Promoting forest conservation through better marketing of wild coffee
Title: Ethiopia Wild Coffee – Supply Chain Project
Commissioned by: Partnerships for Forests (P4F)
Lead executing agency: Ethiopian Coffee and Tea Authority (ECTA)
Overall term: 2018 to 2020
Ethiopia is the original home and largest producer of Arabica coffee. Coffee production is a key driver of the economy. Over a third of Ethiopia's export revenues are now generated by coffee. About one sixth of the population relies on coffee cultivation and trade for a livelihood.
In addition to its economic importance, coffee also plays an important environmental role. An estimated 45 percent of the country's production comes from natural forests, some of which contain Ethiopia's last remaining old-growth forests. These forests bind over 200 million tons of carbon and are considered one of the world’s 34 biodiversity hotspots.
Despite its importance, much of Ethiopia’s forest coffee is still sold as inferior coffee because of variable quality. Only a few smallholder cooperatives are able to secure higher prices for their coffee, often only if international buyers are actively involved on the ground. At the same time, the natural forests are increasingly under threat. A growing demand for land for agriculture and human settlements has resulted in the loss of more than one third of Ethiopia’s natural forest.
The development of a premium brand and supply chain for Ethiopian forest coffee improves income opportunities for small farmers. At the same time, long-term incentives are created for the conservation of natural forest and biodiversity.
The project benefits 10,000 small farmers in five coffee-growing regions by bringing together numerous stakeholders along the coffee value chain. On the ground, the project supports farmers' cooperatives in enhancing the quality of their forest coffee through improved harvesting and post-harvest handling. The project also improves links to existing markets and opens up new marketing channels. In doing so, the project cooperates with government agencies and implements strategies to promote Ethiopian forest coffee. Measures ensure that long-term forest conservation practices in coffee production are organised and implemented to conserve the natural forests used by the farmers' cooperatives. In the long term, the population can thus benefit from the ecological and economic services provided by intact forest landscapes. This also provides an opportunity to protect forests and to increase the income of small farmers.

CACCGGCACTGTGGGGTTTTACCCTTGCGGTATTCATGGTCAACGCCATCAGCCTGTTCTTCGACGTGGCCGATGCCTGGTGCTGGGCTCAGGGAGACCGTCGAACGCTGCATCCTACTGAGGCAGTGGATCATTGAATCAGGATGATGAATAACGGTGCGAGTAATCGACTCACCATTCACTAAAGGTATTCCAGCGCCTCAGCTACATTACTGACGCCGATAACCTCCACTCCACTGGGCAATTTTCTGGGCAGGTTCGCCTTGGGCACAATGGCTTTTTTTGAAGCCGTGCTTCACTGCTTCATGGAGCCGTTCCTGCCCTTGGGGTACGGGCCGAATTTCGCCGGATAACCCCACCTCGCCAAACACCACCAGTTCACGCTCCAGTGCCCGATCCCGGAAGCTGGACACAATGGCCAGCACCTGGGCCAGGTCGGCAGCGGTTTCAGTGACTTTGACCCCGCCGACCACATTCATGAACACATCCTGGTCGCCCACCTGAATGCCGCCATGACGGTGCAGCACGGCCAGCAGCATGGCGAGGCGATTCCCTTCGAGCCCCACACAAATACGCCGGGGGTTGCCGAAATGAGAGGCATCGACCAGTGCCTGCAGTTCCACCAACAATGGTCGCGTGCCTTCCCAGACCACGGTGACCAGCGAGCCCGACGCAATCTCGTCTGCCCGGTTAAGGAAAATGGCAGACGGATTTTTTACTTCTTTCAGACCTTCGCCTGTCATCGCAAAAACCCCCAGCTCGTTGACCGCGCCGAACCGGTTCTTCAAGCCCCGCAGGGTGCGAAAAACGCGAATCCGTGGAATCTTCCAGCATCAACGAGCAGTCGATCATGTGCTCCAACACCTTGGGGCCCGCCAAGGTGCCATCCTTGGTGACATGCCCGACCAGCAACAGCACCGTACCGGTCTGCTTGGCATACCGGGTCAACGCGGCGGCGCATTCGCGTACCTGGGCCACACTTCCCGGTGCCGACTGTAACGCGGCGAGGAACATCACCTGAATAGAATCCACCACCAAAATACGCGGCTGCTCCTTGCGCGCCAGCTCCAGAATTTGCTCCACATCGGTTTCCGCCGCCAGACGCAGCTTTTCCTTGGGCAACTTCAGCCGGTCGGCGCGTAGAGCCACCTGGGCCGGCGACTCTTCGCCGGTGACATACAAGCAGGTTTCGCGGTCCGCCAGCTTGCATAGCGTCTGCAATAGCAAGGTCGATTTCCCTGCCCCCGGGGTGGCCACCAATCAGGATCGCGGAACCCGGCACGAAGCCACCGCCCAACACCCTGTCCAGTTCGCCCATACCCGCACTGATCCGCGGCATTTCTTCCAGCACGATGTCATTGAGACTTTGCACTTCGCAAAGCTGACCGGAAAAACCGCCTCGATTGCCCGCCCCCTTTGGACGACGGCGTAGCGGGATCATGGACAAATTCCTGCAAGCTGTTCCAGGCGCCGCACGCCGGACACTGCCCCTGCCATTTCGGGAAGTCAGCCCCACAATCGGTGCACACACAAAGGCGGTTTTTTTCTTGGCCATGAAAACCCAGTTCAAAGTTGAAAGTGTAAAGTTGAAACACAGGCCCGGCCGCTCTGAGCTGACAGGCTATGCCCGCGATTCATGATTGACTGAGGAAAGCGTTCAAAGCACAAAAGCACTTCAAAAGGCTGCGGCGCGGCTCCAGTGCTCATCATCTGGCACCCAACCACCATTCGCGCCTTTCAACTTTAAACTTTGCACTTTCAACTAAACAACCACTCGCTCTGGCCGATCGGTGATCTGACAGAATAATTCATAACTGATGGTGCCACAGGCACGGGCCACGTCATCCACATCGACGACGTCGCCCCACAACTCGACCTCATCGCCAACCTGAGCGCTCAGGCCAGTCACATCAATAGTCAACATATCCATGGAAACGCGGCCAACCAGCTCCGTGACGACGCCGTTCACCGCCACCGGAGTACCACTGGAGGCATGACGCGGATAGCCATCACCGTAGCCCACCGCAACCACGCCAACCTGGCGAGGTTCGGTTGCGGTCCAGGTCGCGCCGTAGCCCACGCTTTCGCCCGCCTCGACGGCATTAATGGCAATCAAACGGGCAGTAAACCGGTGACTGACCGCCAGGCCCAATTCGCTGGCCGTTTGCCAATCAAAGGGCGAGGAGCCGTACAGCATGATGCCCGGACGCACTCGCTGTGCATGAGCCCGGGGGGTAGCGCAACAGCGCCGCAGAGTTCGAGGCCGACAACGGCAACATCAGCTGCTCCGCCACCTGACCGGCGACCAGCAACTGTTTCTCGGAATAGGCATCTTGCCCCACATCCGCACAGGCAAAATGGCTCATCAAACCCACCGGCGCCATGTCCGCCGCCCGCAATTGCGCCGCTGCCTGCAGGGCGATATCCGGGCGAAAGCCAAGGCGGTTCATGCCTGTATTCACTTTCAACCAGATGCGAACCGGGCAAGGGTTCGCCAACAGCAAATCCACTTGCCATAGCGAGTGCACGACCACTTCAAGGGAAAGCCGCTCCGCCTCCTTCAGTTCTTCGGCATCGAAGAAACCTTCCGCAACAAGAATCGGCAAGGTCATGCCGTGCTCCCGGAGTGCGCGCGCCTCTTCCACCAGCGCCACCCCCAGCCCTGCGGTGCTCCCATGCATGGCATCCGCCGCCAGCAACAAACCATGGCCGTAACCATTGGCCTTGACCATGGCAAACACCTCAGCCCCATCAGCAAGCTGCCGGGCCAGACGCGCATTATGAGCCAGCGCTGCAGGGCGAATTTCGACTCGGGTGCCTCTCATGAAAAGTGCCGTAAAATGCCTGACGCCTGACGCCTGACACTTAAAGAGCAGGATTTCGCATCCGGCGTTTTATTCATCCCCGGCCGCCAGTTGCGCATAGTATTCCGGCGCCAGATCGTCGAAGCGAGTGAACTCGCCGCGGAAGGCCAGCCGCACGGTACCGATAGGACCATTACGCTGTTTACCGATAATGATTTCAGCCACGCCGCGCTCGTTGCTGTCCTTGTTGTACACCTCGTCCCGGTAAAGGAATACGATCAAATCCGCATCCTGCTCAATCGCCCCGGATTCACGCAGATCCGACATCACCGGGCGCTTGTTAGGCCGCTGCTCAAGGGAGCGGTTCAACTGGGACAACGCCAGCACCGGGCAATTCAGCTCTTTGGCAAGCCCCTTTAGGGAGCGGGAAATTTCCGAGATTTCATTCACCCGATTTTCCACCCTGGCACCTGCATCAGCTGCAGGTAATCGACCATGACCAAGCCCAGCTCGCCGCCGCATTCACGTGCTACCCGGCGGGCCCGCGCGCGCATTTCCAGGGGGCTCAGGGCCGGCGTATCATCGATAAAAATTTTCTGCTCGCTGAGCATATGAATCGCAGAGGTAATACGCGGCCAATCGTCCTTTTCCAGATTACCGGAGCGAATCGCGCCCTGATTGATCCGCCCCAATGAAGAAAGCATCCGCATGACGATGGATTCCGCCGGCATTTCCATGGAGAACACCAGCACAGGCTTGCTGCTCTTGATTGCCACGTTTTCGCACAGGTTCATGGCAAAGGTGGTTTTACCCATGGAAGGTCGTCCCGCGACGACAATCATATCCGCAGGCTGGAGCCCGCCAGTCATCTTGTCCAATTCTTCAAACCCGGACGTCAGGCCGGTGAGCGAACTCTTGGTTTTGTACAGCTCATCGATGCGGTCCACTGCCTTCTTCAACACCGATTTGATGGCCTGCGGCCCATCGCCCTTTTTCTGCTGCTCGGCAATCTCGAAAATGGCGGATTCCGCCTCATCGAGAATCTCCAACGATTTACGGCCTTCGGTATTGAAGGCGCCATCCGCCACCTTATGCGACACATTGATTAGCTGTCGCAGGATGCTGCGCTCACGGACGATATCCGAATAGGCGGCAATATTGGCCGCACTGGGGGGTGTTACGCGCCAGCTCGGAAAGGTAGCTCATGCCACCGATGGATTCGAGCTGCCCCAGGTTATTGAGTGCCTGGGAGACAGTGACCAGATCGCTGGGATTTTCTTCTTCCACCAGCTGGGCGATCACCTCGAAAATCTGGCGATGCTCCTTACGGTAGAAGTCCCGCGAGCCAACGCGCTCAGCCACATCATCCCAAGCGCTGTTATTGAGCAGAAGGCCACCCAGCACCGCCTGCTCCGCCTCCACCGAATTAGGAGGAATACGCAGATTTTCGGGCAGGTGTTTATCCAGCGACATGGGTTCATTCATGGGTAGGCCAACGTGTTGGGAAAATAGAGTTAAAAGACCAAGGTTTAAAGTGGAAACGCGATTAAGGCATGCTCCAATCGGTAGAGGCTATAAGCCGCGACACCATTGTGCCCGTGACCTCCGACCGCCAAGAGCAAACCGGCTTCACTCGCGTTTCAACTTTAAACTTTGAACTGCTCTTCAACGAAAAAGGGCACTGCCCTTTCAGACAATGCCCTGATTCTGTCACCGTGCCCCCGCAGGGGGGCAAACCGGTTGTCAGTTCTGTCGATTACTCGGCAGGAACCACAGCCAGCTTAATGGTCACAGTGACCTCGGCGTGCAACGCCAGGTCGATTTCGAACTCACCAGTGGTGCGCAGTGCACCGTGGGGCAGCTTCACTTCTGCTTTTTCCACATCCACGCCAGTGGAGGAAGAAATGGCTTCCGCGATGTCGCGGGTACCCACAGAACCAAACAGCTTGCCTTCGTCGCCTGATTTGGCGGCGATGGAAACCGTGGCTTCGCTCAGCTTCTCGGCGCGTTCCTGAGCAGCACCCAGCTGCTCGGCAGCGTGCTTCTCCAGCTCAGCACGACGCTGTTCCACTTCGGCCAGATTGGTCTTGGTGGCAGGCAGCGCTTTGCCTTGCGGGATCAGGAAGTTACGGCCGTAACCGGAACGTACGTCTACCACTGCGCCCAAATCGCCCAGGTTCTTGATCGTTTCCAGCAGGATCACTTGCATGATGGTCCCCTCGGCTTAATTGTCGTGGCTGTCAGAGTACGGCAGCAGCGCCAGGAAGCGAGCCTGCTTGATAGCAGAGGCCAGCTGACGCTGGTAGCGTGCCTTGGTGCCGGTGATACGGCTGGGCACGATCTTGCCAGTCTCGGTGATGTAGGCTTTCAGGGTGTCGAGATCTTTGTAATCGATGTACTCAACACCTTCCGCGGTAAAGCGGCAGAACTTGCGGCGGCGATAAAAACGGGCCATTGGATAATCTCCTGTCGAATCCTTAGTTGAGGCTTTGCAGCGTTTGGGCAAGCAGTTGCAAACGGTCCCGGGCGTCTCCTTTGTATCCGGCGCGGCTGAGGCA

In the course of the first phase, the project completed an analysis of production in the five forest coffee growing regions and trained the members of 52 farmers' cooperatives in improved harvesting and post-harvest handling. Equipment has also been provided to improve production methods. This has created an initial basis for better quality coffee.
In a second step, the project supported the cooperatives in managing a sustainable value chain for forest coffee independently and efficiently. Smallholders are assisted in obtaining organic and fair trade certification, enabling them to achieve higher market prices. Currently, 28 cooperatives have obtained the relevant certification. New direct marketing channels have also been opened up.
Together with the Ethiopian coffee authority, the project has created a platform for actors along the value chain for forest coffee. This enables joint strategies for the sector to be developed and implemented.